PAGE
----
Television was invented by a 21 year old man named Philo Taylor Farnsworth, and first successfully demonstrated in San Francisco on Sept. 7, 1927. It’s odd to think that my dad, Allen Spencer lived both before the invention of television and after it. I suppose that isn’t so very odd, because I have lived before and after the cell phone, and that doesn’t seem strange to me at all, so I suppose it didn’t seem strange to my dad either. Then, on March 25, 1954…just a month and a half before my sister, Cheryl Masterson was born, RCA announced that it had begun producing the first color television sets in its Bloomington, Indiana plant.
I’m sure it was a while before most homes made the move to color televisions, and then, of course, there was the wait for shows to be filmed in color. I know that I remember watching a black and white television, and I’m sure most people my age can say the same. The current generation would have no idea what it was like to watch a black and white television, or an early color television. They have seen everything from HD television, to cell phones with television, as well as tablets. The old televisions would seem completely antiquated…and in reality, my generation would look at them that way too. It amazes me just how quickly we get used to new technology, and it amazes me just how long people will hold on to the old stuff before making the transition too. I suppose some think that if it isn’t broken, there is no reason to replace it just yet, but others simply wait until the see how well this new fangled gadget is going to work, or if it’s around very long. So many fads come and go, and are never heard from again. Others, like televisions, cell phones, and computers are here to stay.
Television sets have gone from average size to ultra big, to ultra small, and everything in between. Of course, as we all know, the television has continues to improve in color and clarity too. Sometimes I think the color is almost better than real life…if that’s possible. With new abilities in editing, color can be enhanced to amazing levels. I’m sure that there are some people who would think enhanced color is not a good thing, and sometimes…if it seems completely outlandish, I would have to agree, but when it comes to watching television, I think they do a pretty good job, and I can’t imagine going back to a black and white television.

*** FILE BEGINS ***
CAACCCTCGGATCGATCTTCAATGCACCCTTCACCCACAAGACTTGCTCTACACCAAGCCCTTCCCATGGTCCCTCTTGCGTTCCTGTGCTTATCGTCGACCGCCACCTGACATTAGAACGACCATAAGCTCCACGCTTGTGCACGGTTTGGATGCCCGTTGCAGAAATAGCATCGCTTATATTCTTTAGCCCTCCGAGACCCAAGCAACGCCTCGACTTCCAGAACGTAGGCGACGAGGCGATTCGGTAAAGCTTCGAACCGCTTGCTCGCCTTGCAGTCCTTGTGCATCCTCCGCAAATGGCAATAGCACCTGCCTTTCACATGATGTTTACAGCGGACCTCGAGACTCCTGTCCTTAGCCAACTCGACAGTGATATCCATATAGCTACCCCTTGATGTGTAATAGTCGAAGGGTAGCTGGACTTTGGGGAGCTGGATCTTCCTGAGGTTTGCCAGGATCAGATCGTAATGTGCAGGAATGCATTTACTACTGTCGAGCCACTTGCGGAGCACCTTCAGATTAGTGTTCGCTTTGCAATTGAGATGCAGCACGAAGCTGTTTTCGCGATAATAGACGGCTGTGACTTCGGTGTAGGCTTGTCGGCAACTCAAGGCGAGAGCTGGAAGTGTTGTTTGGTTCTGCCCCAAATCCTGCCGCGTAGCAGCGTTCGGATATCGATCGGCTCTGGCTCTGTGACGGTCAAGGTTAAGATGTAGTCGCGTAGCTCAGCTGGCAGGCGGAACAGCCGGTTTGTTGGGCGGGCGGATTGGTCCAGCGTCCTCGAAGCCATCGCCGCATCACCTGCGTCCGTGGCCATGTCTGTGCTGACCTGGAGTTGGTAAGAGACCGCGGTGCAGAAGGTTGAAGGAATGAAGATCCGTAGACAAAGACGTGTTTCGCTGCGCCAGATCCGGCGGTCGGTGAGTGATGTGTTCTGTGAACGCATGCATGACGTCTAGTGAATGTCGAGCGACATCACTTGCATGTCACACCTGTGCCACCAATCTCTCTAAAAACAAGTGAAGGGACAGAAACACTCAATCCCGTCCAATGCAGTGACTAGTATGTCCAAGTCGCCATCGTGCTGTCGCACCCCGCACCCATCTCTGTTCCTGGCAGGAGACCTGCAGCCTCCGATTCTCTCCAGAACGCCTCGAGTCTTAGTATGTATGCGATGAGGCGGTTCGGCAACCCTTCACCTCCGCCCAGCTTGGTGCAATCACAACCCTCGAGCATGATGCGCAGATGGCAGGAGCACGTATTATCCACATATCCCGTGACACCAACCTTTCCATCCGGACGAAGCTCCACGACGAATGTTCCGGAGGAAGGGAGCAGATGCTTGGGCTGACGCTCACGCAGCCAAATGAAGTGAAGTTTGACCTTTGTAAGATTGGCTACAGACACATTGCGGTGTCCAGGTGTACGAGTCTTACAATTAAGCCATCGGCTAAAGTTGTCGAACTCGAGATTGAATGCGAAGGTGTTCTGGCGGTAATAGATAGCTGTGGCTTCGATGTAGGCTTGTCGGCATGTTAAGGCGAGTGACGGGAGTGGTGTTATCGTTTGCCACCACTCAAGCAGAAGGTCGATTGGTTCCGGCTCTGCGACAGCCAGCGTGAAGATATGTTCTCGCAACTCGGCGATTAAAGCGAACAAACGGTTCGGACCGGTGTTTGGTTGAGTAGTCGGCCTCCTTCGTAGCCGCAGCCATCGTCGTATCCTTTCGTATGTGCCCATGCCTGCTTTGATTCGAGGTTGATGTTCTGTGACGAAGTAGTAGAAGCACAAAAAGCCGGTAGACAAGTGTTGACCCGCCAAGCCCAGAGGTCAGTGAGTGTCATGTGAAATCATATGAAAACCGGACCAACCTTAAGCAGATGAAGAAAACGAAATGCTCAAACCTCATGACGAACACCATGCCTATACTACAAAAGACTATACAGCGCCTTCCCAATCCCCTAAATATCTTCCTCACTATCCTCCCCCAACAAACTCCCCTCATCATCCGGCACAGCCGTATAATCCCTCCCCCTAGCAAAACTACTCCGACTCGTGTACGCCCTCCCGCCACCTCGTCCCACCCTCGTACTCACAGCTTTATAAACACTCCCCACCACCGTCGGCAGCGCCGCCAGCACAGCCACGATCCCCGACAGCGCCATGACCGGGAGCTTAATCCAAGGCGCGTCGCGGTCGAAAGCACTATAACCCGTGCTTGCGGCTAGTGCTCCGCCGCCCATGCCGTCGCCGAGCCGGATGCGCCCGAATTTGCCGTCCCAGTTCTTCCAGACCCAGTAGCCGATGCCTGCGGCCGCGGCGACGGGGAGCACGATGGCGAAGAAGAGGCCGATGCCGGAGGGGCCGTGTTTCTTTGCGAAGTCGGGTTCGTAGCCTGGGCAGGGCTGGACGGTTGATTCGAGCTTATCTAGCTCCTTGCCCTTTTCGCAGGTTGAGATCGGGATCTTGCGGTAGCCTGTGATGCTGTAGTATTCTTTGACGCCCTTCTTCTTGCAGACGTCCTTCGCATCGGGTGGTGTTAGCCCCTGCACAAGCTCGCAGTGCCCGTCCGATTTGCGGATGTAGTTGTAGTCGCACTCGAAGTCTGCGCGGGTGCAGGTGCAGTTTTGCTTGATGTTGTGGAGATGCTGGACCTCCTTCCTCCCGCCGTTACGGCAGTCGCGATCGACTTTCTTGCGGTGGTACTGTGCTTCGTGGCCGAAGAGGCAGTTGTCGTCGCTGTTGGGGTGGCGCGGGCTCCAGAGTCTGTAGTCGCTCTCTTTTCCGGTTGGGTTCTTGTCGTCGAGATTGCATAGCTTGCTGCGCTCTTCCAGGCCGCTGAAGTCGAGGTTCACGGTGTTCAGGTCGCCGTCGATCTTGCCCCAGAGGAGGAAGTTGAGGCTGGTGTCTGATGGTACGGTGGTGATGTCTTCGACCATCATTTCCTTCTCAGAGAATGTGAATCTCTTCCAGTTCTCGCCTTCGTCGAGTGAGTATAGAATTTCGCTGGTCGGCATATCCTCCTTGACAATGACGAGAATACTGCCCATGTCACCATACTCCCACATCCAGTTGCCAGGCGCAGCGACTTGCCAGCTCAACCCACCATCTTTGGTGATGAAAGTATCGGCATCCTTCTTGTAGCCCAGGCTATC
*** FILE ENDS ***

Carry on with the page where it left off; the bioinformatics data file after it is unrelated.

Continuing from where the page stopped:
When a parent loses a child, of any age, each birthday becomes a time to ponder on what might have been, if the child had lived. For so many parents, there are no answers. Their child is gone, and they have no way to gauge where they would be now or what they would be doing. There is just the emptiness of loss that is left, and wondering what might have been.
No new child can replace another child that has passed, but for my niece Jenny Spethman and her husband Steve, the fact that they had a rainbow baby, who was a girl named Aleesia Juliette, in some ways has helped a little bit. They have been able to envision what their little Laila Elizabeth would have been like at these ages. Of course, as I said, that does not replace Laila, and she is missed every single day, but God gave them Aleesia to cheer their broken hearts, at least a little bit.